Monday, April 29, 2013

The Hunger Games

I'll start by saying that I've never read The Hunger Games or seen the movie (there IS a movie, right?).  I know very little about the book.  What I do understand is this: There are a bunch of kids who are put together and have to fight for survival.  The last person alive wins the hunger games.  Hopefully this is an accurate synopsis.

As I've mentioned a few times before, my company is going through a massive restructuring right now.  It's a six-month process that started in January.  Our entire business line is being centralized and consolidated.  As a result, we are all interviewing for jobs in the new structure.  In my case, I've been interviewing for my current role/title.  It has been a long process...11 interviews over a five-day timeframe.  Add into that the fact that I've worked for the company for six years and have been in my current role for the last four, which means a long window of successes and mistakes that are part of the equation as well.  It's a bit grueling to think about it all.

We recently had an all-employee meeting and at the end, I overheard a colleague comment that "this process is like The Hunger Games.  We're all fighting to the death."  How awful...but at the same time, I understand her take on the situation.  It's incredibly uncomfortable to "compete" with your peers and friends for a limited number of jobs.  That being said, this process has been a learning experience and I think you may find value from the knowledge I've gained.  So, here it goes.

Preparation is key. 
I spent countless hours updating my resume, reviewing the backgrounds of my interviewers, studying up on key metrics, planning for and documenting my first 6 months in the "new" role, and practicing responses to potential interview questions. 
    • I actually locked myself in a conference room on Easter Sunday and spent 6 hours putting together a PowerPoint deck that laid out my plan for the "new" role.  I didn't need the deck for each interviewer, but it came in handy for a few of the discussions.  The deck was clearly a differentiator for me and I'm happy that I invested the time into it.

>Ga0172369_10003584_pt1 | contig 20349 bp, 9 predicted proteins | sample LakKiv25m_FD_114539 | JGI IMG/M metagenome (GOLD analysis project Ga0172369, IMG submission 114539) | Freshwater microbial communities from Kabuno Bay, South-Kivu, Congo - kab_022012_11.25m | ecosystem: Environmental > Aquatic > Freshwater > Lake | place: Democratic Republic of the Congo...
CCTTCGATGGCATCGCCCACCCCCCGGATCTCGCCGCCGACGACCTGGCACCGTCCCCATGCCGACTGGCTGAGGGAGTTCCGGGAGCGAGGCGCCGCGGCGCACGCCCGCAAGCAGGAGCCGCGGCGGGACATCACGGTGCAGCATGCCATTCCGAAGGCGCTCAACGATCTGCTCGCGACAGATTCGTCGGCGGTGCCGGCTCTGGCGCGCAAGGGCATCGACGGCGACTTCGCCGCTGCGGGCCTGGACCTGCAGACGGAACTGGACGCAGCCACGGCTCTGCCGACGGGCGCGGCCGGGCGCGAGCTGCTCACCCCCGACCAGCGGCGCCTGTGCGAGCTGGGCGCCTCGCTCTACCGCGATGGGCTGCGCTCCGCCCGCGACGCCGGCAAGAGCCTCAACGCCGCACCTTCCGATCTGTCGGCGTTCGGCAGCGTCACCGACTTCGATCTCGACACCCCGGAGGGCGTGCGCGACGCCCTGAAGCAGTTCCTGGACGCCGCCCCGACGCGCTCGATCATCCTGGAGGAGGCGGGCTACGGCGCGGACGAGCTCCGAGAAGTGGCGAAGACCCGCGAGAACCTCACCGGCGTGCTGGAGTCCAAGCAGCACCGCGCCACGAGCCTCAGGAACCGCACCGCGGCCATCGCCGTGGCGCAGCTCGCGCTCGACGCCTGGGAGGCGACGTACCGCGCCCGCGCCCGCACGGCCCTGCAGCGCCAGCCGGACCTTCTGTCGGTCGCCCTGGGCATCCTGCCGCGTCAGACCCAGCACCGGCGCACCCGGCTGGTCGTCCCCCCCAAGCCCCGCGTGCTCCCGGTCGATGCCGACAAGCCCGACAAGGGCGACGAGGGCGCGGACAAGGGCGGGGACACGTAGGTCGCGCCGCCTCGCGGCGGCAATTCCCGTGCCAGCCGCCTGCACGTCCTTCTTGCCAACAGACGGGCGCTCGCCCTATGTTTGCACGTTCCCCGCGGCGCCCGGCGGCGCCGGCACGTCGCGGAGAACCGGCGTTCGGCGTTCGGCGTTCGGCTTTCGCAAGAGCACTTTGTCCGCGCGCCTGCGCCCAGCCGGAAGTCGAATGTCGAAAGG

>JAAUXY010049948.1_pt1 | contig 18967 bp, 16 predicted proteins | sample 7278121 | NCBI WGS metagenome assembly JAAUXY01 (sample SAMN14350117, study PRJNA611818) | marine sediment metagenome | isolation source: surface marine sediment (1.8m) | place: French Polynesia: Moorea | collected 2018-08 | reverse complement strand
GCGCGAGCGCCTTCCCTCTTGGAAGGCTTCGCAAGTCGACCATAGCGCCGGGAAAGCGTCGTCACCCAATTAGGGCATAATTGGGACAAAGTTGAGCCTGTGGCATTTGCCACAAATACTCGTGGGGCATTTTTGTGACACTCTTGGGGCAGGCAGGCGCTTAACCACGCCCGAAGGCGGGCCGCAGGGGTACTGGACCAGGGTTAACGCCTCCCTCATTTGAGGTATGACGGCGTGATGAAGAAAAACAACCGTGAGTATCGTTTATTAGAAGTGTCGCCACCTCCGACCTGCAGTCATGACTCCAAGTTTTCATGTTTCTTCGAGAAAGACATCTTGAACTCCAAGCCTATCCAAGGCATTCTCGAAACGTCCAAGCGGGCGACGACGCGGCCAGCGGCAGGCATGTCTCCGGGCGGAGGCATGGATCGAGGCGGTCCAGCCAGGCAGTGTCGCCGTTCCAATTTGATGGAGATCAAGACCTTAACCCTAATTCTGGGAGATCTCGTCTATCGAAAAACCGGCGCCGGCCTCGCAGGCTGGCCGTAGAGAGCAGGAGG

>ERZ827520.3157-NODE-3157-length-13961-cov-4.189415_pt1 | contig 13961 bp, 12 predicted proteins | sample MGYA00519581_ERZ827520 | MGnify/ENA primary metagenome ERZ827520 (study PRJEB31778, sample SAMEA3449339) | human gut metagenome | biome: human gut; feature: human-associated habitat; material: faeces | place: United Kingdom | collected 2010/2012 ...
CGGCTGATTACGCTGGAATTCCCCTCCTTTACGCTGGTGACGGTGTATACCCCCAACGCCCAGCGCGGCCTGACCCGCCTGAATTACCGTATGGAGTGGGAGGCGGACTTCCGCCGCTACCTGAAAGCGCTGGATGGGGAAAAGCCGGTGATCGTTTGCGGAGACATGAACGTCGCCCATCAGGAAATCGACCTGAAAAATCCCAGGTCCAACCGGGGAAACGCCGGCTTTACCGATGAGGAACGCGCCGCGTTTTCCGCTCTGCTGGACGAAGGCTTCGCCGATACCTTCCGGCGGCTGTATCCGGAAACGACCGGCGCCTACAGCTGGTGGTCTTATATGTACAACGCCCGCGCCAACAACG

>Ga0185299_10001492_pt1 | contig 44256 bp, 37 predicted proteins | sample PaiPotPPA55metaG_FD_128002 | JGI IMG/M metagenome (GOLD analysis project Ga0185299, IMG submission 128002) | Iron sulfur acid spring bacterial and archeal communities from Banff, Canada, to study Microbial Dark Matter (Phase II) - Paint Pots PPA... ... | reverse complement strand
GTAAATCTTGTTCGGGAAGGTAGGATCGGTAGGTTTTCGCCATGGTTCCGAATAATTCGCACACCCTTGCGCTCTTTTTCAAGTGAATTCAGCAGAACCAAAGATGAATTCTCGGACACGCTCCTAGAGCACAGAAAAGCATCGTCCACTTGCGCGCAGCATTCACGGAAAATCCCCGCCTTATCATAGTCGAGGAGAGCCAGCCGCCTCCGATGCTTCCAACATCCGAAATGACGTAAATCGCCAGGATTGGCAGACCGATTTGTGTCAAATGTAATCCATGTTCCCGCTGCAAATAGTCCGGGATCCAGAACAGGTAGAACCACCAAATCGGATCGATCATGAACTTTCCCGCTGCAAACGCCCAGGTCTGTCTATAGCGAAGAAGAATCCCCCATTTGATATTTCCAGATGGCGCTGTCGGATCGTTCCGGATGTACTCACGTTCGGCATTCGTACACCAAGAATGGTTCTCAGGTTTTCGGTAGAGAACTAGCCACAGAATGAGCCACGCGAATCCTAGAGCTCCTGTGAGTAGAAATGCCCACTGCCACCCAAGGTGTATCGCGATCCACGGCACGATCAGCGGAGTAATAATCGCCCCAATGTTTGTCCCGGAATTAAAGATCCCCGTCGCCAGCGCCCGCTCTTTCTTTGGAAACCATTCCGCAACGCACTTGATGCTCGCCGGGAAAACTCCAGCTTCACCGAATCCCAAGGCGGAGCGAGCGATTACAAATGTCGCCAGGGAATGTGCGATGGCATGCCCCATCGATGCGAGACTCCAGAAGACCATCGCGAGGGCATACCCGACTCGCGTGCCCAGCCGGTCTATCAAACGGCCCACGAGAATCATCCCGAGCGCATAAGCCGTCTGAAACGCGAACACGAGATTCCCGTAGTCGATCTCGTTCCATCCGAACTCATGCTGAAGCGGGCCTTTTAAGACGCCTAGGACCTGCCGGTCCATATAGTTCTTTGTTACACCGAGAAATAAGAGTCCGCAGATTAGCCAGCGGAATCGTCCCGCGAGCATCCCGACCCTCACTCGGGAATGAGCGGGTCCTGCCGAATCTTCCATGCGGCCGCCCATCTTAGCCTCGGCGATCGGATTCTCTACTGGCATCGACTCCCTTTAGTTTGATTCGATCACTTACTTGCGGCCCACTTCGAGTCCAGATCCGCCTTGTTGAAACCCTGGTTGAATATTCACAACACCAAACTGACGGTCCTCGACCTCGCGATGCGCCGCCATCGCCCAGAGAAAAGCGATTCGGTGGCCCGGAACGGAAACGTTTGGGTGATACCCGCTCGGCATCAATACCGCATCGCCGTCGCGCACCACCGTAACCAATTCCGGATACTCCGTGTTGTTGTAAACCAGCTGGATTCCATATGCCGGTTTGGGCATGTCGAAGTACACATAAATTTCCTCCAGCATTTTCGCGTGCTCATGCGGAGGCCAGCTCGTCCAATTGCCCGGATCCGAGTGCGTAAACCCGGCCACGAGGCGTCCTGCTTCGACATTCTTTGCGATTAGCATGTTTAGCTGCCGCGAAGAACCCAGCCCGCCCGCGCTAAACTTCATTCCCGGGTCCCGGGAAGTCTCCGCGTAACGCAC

• I pulled together pages and pages of potential interview questions.  I thought through responses for behavioral, situational and traditional questions.  I practiced a few with my husband to make sure that my wording seemed positive and upbeat, even when talking about my weaknesses and failures. 
    • I'm fortunate to be a data-driven individual, so I pulled every core metric for each interviewer that I met with and created a grid "cheat sheet" that I could study prior to each interaction.  I also included key information about the interviewer's background that I wanted to remember as well as points that I thought would be relevant to the individual discussion.  For example, the president of one of our facilities went to college where I grew up.  I noted this and was able to tie it to our conversation.  I also included interesting projects that his team recently rolled out.  Finally, I included HR KPIs like turnover rates and was able to tie their rates to project success during the discussion.  It was amazing...I was able to hit on each of these items during the discussion.  We developed a strong rapport and he was impressed that I had taken the time to get to know his business. 
Confidence goes a long way.
There's a fine line between confidence and cockiness and you have to tread lightly here.  I feel like this is a difficult task for me.  I'm fairly young and I've always been an overachiever.  I work hard to make sure that people don't think of me as someone who's too focused on future career growth because the truth is, I'm not.  I'm very happy where I am.  I'm a mom and I have balance in my life.  If I continue to grow quickly in my career, I will lose that balance.  I focused all of my interview responses on the fact that I can do the job.  I talked about my successes and learning from my failures.  I was open and honest, and I think this helped bolster my confidence.  Finally, I looked at the strengths and weaknesses outlined in my last performance review and really played up the strengths.  It's empowering to see good stuff about yourself in writing.  I kept that in mind.

Dress the part.
Wear a suit, people!!  Dress for the job you want, not the job you have.  Don't look sloppy.  Iron your shirt.  Shine your shoes.  Fix your hair.  Don't wear colors that are too bright or clothes that are too trendy.  Be tasteful.  Here are a few of my outfits from the week.  I decided to mix in some trendy colors, but kept the overall look conservative.

Say "thank you."
Each evening, after normal work hours, I wrote a thank you note or email to each interviewer.  I emailed the executives and sent handwritten notes to the HR teams.  Each thank you note was personalized based on the discussion I had with the interviewer.  For example, one president shared that she felt a lot of similarities between my responses and her experience, particularly as they related to work/life balance.  When I sent my follow up email, I thanked her for sharing that connection and told her how much that meant to me.

Be nice.
For all the fear and uncertainty that you're feeling right now, there are others who are feeling it too.  Whether you're interviewing due to a re-org or just trying to find a new job, remember that everyone has been in your shoes at some point.  Be nice.  If you know your competition, don't bash them.  Understand and empathize with those around you.  Interviewing is nerve-wracking!  Treat everyone the way that you would want to be treated and you'll be fine.

If you've found yourself in a similar situation, best wishes for great interviews!

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